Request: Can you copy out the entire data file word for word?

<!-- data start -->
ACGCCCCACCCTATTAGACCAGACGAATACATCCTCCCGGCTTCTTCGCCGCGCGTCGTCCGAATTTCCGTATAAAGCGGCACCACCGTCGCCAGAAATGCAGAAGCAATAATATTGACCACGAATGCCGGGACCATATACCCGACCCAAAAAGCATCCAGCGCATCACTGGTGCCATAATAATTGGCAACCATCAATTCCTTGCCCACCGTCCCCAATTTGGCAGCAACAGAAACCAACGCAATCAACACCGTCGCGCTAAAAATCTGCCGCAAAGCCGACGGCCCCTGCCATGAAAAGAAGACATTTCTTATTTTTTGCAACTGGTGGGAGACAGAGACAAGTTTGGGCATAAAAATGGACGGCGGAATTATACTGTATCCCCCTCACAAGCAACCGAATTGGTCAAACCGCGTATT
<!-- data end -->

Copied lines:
ACGCCCCACCCTATTAGACCAGACGAATACATCCTCCCGGCTTCTTCGCCGCGCGTCGTCCGAATTTCCGTATAAAGCGGCACCACCGTCGCCAGAAATGCAGAAGCAATAATATTGACCACGAATGCCGGGACCATATACCCGACCCAAAAAGCATCCAGCGCATCACTGGTGCCATAATAATTGGCAACCATCAATTCCTTGCCCACCGTCCCCAATTTGGCAGCAACAGAAACCAACGCAATCAACACCGTCGCGCTAAAAATCTGCCGCAAAGCCGACGGCCCCTGCCATGAAAAGAAGACATTTCTTATTTTTTGCAACTGGTGGGAGACAGAGACAAGTTTGGGCATAAAAATGGACGGCGGAATTATACTGTATCCCCCTCACAAGCAACCGAATTGGTCAAACCGCGTATT